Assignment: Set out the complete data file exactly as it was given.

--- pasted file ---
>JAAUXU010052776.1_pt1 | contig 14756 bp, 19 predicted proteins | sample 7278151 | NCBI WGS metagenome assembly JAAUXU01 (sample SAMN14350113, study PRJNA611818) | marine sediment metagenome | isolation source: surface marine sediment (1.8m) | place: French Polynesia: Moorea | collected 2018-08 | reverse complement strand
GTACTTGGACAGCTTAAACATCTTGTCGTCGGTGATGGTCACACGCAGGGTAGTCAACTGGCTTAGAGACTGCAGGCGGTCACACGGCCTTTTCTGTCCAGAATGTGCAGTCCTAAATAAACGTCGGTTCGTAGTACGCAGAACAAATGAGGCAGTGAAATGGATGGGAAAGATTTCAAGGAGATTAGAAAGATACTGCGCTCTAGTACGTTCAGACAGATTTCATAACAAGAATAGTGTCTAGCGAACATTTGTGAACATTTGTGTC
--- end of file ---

>JAAUXU010052776.1_pt1 | contig 14756 bp, 19 predicted proteins | sample 7278151 | NCBI WGS metagenome assembly JAAUXU01 (sample SAMN14350113, study PRJNA611818) | marine sediment metagenome | isolation source: surface marine sediment (1.8m) | place: French Polynesia: Moorea | collected 2018-08 | reverse complement strand
GTACTTGGACAGCTTAAACATCTTGTCGTCGGTGATGGTCACACGCAGGGTAGTCAACTGGCTTAGAGACTGCAGGCGGTCACACGGCCTTTTCTGTCCAGAATGTGCAGTCCTAAATAAACGTCGGTTCGTAGTACGCAGAACAAATGAGGCAGTGAAATGGATGGGAAAGATTTCAAGGAGATTAGAAAGATACTGCGCTCTAGTACGTTCAGACAGATTTCATAACAAGAATAGTGTCTAGCGAACATTTGTGAACATTTGTGTC